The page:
Halloween candy seems like an unusual place to find math. But, it turns out, there are some great skill-building activities that can be done with these yummy treats....all in the context of something kids love – candy!
Here are four fun and educational post-trick-or-treating activities:
Candy sort: Have your child place all their candy in a pile. Ask her to sort the candy into groups. As she is sorting, ask her why she chose the groups she did. Then see if she can sort them another way. This is a building block to algebraic thinking as kids look for specific attributes that define each group.
Counting and comparing: Once your child has sorted her candy, organize them into rows. Then count how many there are in each group. Help her write the number down on a small piece of paper or sticky note and label each group with its number. When all groups have been labeled, ask questions such as Which group has the most? Which group has the least? How many more Skittles are there than Milk Duds? How many more Kit Kats would you need to have the same number of Hersheys? Have your child help you order the sticky note numbers from smallest to greatest.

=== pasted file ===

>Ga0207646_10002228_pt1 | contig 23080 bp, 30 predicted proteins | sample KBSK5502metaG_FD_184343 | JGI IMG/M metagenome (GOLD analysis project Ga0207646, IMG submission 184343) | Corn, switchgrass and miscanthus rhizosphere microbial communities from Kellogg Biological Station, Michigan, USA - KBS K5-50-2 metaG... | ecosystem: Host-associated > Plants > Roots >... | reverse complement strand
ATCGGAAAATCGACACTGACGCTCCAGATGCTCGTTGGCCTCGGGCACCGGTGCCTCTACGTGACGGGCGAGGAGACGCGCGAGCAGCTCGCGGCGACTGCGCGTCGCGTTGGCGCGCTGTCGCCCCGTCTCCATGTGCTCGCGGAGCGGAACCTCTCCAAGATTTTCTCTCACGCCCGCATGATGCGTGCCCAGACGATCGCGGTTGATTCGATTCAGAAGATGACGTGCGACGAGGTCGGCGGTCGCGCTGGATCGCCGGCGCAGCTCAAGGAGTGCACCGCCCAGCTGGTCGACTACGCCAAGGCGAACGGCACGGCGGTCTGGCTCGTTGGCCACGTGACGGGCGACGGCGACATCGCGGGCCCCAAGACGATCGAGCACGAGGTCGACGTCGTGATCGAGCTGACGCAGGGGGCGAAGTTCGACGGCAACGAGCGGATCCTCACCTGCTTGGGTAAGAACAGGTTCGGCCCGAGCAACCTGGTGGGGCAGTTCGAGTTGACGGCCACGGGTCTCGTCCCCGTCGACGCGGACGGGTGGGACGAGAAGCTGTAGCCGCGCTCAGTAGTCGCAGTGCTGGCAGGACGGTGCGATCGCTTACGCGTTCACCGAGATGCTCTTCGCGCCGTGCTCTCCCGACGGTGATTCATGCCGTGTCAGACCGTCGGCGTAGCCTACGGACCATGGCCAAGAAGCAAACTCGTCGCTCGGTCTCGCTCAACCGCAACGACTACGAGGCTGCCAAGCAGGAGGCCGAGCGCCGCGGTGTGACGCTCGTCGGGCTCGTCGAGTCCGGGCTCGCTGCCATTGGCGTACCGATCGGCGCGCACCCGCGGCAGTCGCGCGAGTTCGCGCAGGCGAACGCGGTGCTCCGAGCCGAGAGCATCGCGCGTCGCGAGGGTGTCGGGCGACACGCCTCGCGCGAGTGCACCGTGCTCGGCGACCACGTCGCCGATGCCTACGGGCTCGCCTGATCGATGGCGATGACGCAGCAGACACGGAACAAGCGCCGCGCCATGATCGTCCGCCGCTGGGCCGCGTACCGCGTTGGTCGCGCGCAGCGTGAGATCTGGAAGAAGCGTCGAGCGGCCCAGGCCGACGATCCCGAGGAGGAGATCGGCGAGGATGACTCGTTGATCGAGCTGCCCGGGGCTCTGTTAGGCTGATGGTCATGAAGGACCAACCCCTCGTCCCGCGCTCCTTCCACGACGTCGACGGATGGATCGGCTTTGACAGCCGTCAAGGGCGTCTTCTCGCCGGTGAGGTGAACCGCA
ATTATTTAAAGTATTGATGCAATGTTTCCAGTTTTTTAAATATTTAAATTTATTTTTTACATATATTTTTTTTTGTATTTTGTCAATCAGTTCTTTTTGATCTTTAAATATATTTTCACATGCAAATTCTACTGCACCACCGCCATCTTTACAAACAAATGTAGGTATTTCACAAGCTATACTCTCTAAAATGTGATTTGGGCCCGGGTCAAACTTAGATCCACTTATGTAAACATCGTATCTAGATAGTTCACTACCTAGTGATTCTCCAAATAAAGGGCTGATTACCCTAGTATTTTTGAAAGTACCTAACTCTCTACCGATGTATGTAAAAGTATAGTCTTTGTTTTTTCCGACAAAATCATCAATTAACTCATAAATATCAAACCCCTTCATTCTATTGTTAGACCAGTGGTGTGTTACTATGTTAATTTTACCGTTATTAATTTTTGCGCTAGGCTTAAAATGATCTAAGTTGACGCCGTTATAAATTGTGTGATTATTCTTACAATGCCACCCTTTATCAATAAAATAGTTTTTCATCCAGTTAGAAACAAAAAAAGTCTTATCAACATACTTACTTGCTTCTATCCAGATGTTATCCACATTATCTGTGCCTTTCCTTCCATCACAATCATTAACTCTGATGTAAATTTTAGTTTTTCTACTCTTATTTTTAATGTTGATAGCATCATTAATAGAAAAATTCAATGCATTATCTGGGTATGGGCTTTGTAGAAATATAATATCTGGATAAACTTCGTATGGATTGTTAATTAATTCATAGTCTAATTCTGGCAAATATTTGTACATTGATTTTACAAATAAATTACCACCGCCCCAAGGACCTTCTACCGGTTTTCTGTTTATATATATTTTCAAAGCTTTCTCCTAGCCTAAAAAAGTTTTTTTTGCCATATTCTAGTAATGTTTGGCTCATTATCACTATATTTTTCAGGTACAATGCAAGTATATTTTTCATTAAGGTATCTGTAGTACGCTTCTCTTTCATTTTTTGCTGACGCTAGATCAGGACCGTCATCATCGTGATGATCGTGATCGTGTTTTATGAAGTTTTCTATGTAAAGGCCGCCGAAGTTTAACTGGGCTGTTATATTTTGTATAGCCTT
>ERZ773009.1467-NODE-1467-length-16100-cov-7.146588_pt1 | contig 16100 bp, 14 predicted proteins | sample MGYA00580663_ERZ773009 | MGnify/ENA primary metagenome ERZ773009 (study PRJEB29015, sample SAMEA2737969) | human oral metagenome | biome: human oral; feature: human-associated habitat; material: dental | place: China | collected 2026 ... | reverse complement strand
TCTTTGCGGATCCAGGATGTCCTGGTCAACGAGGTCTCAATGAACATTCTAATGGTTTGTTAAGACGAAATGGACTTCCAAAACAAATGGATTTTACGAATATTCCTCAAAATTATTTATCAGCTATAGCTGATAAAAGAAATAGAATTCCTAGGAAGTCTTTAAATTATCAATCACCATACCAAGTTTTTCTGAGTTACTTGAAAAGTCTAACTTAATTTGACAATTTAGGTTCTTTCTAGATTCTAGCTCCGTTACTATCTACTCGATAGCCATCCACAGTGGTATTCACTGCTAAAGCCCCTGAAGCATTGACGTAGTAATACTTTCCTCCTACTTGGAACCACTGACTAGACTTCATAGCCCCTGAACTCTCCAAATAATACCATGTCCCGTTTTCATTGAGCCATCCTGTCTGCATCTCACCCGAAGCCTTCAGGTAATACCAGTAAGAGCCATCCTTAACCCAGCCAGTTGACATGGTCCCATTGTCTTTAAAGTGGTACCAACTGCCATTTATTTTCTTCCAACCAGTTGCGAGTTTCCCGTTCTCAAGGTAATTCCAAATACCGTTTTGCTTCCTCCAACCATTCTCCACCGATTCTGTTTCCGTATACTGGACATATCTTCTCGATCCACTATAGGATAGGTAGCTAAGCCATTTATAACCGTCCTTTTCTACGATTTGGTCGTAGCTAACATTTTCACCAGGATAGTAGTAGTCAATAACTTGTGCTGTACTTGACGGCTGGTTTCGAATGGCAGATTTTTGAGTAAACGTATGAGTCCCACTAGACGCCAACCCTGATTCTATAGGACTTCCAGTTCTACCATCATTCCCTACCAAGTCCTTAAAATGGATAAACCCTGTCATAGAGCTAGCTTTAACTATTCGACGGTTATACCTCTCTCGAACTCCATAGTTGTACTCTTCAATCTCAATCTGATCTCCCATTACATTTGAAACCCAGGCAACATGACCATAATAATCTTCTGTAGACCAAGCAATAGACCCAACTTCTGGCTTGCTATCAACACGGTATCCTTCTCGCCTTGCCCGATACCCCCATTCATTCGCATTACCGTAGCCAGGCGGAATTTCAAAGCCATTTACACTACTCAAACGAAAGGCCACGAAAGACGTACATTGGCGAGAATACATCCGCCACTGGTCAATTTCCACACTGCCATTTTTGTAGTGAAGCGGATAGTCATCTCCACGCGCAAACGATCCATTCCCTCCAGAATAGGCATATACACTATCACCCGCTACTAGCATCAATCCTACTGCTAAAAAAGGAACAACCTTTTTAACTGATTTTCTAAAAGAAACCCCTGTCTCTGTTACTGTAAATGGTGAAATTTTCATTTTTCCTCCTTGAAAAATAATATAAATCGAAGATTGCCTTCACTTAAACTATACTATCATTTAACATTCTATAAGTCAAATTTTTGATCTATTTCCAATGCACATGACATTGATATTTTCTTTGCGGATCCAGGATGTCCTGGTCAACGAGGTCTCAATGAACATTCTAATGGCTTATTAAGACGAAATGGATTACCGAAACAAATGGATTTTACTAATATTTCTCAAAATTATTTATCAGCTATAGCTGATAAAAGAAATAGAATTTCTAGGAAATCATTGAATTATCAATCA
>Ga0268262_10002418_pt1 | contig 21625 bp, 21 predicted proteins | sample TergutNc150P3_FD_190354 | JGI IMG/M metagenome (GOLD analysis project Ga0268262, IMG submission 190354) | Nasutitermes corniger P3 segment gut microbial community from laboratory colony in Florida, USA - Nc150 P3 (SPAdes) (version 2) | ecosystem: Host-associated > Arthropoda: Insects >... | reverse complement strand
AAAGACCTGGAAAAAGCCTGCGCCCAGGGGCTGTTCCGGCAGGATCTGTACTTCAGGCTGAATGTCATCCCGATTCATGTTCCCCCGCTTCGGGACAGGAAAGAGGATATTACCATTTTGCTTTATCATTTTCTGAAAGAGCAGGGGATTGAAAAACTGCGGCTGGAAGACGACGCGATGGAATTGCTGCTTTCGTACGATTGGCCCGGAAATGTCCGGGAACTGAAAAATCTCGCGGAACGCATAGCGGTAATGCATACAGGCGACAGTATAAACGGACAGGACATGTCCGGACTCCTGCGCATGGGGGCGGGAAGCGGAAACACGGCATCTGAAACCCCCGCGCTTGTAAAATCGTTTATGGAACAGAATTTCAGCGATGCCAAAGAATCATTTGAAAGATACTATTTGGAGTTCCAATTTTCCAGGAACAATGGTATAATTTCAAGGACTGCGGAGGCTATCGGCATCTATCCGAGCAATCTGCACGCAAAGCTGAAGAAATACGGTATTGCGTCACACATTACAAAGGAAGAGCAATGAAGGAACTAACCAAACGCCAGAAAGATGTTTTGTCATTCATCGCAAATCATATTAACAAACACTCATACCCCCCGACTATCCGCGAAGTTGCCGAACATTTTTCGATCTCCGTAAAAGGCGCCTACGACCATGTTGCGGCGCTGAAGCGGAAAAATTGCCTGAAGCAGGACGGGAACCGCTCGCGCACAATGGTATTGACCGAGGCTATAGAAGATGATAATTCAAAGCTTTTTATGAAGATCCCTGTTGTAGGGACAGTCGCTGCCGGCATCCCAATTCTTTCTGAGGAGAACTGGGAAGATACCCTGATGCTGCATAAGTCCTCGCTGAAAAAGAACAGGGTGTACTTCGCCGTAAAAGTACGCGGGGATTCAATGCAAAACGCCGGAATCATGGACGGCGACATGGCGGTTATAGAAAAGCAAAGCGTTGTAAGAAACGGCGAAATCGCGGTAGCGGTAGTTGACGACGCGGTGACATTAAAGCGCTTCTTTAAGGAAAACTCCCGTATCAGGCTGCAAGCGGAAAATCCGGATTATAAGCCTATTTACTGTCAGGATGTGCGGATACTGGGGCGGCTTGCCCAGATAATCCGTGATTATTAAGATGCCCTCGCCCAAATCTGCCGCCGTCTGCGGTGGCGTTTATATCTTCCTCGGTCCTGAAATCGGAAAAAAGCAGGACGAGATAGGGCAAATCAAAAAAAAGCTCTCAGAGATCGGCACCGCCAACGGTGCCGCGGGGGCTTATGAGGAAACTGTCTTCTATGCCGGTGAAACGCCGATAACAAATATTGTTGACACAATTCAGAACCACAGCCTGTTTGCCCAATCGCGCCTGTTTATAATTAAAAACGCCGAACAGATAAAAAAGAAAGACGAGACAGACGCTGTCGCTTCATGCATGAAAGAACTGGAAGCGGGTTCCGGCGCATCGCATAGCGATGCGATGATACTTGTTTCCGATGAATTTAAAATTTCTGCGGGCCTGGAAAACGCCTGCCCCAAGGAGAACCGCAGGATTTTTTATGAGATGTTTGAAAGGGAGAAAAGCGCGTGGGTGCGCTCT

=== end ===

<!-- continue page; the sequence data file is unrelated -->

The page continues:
Geometry: Discuss the different shapes you see in each piece of candy. For example, candy corn looks like a triangle, Whoppers look like spheres, and a Kit Kat bar is made up of rectangles.
Graphing: Similar to organizing the candy into rows like we did above, your child will be using graph paper to turn those rows into a bar graph. The graph in the photo reflects vertical bars but you can also make the bars horizontal. Decide if you want to go big and graph all their candy, or keep it smaller and graph one small bag of a candy like Skittles or M&Ms.
And, finally, subtraction! If I have six Milky Ways and I eat them all, what's left? ... a very upset tummy.
Karyn is co-founder of Math Unity LLC, an educational company specializing in elementary mathematics. She has a BA in Child Development, a Masters of Arts in Education with a Specialization in Elementary Mathematics and a multiple subjects teaching credential. Her passion is designing real-world lessons that resonate with kids and their interests. Karyn is the creator of Nifty Numbers, Math Medley, Gellin' with Geometry and Play and Take Family Math Night kits. These kits were designed to build strong family-school partnerships and get parents involved in fun and engaging math activities with their children. To find out more, visit www.FamilyMathNight.com